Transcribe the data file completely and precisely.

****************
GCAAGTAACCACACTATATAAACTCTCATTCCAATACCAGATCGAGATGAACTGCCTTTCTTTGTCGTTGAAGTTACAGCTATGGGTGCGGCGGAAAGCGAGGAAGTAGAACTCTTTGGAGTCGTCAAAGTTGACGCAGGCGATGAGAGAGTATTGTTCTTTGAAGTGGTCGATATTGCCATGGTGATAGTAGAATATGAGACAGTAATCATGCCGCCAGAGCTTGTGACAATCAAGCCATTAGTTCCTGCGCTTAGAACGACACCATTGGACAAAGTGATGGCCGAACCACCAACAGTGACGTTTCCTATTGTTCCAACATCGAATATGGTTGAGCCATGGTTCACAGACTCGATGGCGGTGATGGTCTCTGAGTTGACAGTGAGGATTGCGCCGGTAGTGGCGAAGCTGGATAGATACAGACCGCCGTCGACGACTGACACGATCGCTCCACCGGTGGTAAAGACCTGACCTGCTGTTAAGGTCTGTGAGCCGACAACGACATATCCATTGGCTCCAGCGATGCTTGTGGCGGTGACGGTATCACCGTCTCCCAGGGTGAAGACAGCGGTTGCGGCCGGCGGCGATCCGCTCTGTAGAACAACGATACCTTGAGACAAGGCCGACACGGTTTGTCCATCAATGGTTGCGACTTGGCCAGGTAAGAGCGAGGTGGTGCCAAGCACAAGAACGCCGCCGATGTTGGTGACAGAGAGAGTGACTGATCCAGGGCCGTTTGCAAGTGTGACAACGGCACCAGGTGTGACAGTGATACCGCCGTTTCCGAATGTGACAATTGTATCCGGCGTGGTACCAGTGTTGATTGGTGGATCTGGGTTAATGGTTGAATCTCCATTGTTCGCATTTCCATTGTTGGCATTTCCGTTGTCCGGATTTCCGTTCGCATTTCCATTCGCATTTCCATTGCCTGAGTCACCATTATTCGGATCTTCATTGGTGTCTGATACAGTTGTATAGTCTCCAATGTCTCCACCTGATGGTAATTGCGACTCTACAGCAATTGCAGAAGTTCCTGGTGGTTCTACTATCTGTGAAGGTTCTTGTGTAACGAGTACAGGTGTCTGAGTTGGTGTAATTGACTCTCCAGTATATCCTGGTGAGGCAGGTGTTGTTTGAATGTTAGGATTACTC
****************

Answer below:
GCAAGTAACCACACTATATAAACTCTCATTCCAATACCAGATCGAGATGAACTGCCTTTCTTTGTCGTTGAAGTTACAGCTATGGGTGCGGCGGAAAGCGAGGAAGTAGAACTCTTTGGAGTCGTCAAAGTTGACGCAGGCGATGAGAGAGTATTGTTCTTTGAAGTGGTCGATATTGCCATGGTGATAGTAGAATATGAGACAGTAATCATGCCGCCAGAGCTTGTGACAATCAAGCCATTAGTTCCTGCGCTTAGAACGACACCATTGGACAAAGTGATGGCCGAACCACCAACAGTGACGTTTCCTATTGTTCCAACATCGAATATGGTTGAGCCATGGTTCACAGACTCGATGGCGGTGATGGTCTCTGAGTTGACAGTGAGGATTGCGCCGGTAGTGGCGAAGCTGGATAGATACAGACCGCCGTCGACGACTGACACGATCGCTCCACCGGTGGTAAAGACCTGACCTGCTGTTAAGGTCTGTGAGCCGACAACGACATATCCATTGGCTCCAGCGATGCTTGTGGCGGTGACGGTATCACCGTCTCCCAGGGTGAAGACAGCGGTTGCGGCCGGCGGCGATCCGCTCTGTAGAACAACGATACCTTGAGACAAGGCCGACACGGTTTGTCCATCAATGGTTGCGACTTGGCCAGGTAAGAGCGAGGTGGTGCCAAGCACAAGAACGCCGCCGATGTTGGTGACAGAGAGAGTGACTGATCCAGGGCCGTTTGCAAGTGTGACAACGGCACCAGGTGTGACAGTGATACCGCCGTTTCCGAATGTGACAATTGTATCCGGCGTGGTACCAGTGTTGATTGGTGGATCTGGGTTAATGGTTGAATCTCCATTGTTCGCATTTCCATTGTTGGCATTTCCGTTGTCCGGATTTCCGTTCGCATTTCCATTCGCATTTCCATTGCCTGAGTCACCATTATTCGGATCTTCATTGGTGTCTGATACAGTTGTATAGTCTCCAATGTCTCCACCTGATGGTAATTGCGACTCTACAGCAATTGCAGAAGTTCCTGGTGGTTCTACTATCTGTGAAGGTTCTTGTGTAACGAGTACAGGTGTCTGAGTTGGTGTAATTGACTCTCCAGTATATCCTGGTGAGGCAGGTGTTGTTTGAATGTTAGGATTACTC